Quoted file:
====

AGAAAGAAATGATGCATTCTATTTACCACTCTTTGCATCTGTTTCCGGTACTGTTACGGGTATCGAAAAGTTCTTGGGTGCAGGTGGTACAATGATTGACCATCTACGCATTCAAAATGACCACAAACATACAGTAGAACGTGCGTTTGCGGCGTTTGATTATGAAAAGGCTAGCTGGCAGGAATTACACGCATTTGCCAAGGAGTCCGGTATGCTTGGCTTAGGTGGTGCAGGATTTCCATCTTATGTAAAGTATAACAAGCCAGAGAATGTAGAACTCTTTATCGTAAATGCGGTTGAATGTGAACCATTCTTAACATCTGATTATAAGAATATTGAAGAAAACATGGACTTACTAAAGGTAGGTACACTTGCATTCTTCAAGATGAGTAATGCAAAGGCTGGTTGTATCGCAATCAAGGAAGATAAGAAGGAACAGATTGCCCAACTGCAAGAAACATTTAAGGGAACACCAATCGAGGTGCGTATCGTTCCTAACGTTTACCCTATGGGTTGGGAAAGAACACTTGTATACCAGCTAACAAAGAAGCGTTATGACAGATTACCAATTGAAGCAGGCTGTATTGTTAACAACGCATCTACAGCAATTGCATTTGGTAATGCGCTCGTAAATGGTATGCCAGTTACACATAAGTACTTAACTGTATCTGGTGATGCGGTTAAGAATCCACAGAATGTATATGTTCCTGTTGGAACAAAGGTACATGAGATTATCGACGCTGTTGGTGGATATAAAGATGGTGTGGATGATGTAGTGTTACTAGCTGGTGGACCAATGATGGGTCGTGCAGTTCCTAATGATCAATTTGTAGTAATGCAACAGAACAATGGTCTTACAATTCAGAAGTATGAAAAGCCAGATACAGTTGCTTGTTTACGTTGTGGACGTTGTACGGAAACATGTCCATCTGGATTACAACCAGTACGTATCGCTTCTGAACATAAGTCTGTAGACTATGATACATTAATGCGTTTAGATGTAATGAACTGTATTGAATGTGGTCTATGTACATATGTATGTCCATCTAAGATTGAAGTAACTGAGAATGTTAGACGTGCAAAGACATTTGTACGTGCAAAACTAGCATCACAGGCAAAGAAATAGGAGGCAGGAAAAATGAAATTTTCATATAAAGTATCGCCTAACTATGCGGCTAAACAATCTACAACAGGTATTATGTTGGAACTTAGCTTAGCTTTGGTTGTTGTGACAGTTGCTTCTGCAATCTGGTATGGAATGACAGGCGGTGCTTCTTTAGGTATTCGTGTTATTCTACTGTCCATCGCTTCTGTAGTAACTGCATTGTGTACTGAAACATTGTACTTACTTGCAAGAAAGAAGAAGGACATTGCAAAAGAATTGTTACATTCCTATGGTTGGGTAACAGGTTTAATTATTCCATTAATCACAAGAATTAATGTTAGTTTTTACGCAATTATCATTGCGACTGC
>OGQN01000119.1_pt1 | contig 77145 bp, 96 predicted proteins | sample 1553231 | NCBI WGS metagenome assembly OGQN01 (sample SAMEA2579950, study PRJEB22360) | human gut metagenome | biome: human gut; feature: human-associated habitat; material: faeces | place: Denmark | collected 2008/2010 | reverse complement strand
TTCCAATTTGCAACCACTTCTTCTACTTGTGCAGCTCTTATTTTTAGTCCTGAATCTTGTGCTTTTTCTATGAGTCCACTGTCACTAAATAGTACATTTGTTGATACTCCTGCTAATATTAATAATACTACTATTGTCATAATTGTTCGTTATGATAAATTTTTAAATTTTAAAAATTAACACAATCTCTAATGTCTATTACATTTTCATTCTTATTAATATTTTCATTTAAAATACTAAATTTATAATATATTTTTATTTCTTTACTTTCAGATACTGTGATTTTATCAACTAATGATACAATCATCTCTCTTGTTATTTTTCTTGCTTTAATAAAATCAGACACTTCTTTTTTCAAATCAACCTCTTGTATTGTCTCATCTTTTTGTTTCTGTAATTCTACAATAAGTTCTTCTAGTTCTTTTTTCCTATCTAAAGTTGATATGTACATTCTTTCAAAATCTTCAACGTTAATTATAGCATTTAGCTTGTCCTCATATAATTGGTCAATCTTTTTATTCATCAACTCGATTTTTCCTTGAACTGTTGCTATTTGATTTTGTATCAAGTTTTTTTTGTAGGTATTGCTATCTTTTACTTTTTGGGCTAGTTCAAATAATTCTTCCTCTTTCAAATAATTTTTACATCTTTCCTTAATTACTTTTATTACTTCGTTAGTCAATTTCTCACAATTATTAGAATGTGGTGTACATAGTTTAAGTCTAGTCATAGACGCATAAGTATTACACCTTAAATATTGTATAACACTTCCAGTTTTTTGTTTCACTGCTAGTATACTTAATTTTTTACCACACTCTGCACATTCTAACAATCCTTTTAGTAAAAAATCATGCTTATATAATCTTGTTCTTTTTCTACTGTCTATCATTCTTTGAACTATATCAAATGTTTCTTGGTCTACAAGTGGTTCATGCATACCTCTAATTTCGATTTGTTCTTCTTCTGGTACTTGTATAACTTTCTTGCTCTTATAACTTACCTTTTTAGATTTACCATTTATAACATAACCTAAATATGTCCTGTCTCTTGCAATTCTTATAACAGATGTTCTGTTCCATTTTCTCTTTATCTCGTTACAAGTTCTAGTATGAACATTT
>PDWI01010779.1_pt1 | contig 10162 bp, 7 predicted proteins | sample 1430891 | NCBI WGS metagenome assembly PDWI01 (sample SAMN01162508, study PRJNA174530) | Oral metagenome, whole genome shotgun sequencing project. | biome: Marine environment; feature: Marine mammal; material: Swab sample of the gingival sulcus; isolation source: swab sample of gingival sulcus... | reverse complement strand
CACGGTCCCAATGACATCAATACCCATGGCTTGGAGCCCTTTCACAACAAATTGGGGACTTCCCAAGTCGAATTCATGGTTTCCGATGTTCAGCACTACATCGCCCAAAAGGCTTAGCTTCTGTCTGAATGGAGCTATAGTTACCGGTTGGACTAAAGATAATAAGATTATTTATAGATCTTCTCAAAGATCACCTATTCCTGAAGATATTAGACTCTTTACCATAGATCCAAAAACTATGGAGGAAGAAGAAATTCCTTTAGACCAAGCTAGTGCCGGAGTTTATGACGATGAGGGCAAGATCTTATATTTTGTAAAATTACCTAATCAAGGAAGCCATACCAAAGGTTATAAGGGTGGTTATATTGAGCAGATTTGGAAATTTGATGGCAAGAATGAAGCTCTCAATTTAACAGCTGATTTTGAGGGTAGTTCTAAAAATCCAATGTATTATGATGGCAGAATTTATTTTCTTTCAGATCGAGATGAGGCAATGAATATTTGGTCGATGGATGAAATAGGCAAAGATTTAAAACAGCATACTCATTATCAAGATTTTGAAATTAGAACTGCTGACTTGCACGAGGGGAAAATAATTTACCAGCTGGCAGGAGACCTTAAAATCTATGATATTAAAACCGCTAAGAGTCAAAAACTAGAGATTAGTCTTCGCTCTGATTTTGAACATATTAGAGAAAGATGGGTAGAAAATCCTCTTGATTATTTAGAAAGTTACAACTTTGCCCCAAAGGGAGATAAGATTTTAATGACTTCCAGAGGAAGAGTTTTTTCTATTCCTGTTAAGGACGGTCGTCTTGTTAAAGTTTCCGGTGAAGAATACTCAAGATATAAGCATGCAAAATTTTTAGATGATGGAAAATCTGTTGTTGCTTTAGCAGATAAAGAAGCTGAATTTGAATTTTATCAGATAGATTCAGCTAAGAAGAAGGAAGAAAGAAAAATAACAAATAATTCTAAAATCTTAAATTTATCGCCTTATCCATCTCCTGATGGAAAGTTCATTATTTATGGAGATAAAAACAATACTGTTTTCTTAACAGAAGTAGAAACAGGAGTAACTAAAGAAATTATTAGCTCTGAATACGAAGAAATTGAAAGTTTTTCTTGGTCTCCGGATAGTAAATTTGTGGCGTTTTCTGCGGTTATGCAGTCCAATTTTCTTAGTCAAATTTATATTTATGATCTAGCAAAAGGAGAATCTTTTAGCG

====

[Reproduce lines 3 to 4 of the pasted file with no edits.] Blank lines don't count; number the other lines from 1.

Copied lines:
TTCCAATTTGCAACCACTTCTTCTACTTGTGCAGCTCTTATTTTTAGTCCTGAATCTTGTGCTTTTTCTATGAGTCCACTGTCACTAAATAGTACATTTGTTGATACTCCTGCTAATATTAATAATACTACTATTGTCATAATTGTTCGTTATGATAAATTTTTAAATTTTAAAAATTAACACAATCTCTAATGTCTATTACATTTTCATTCTTATTAATATTTTCATTTAAAATACTAAATTTATAATATATTTTTATTTCTTTACTTTCAGATACTGTGATTTTATCAACTAATGATACAATCATCTCTCTTGTTATTTTTCTTGCTTTAATAAAATCAGACACTTCTTTTTTCAAATCAACCTCTTGTATTGTCTCATCTTTTTGTTTCTGTAATTCTACAATAAGTTCTTCTAGTTCTTTTTTCCTATCTAAAGTTGATATGTACATTCTTTCAAAATCTTCAACGTTAATTATAGCATTTAGCTTGTCCTCATATAATTGGTCAATCTTTTTATTCATCAACTCGATTTTTCCTTGAACTGTTGCTATTTGATTTTGTATCAAGTTTTTTTTGTAGGTATTGCTATCTTTTACTTTTTGGGCTAGTTCAAATAATTCTTCCTCTTTCAAATAATTTTTACATCTTTCCTTAATTACTTTTATTACTTCGTTAGTCAATTTCTCACAATTATTAGAATGTGGTGTACATAGTTTAAGTCTAGTCATAGACGCATAAGTATTACACCTTAAATATTGTATAACACTTCCAGTTTTTTGTTTCACTGCTAGTATACTTAATTTTTTACCACACTCTGCACATTCTAACAATCCTTTTAGTAAAAAATCATGCTTATATAATCTTGTTCTTTTTCTACTGTCTATCATTCTTTGAACTATATCAAATGTTTCTTGGTCTACAAGTGGTTCATGCATACCTCTAATTTCGATTTGTTCTTCTTCTGGTACTTGTATAACTTTCTTGCTCTTATAACTTACCTTTTTAGATTTACCATTTATAACATAACCTAAATATGTCCTGTCTCTTGCAATTCTTATAACAGATGTTCTGTTCCATTTTCTCTTTATCTCGTTACAAGTTCTAGTATGAACATTT
>PDWI01010779.1_pt1 | contig 10162 bp, 7 predicted proteins | sample 1430891 | NCBI WGS metagenome assembly PDWI01 (sample SAMN01162508, study PRJNA174530) | Oral metagenome, whole genome shotgun sequencing project. | biome: Marine environment; feature: Marine mammal; material: Swab sample of the gingival sulcus; isolation source: swab sample of gingival sulcus... | reverse complement strand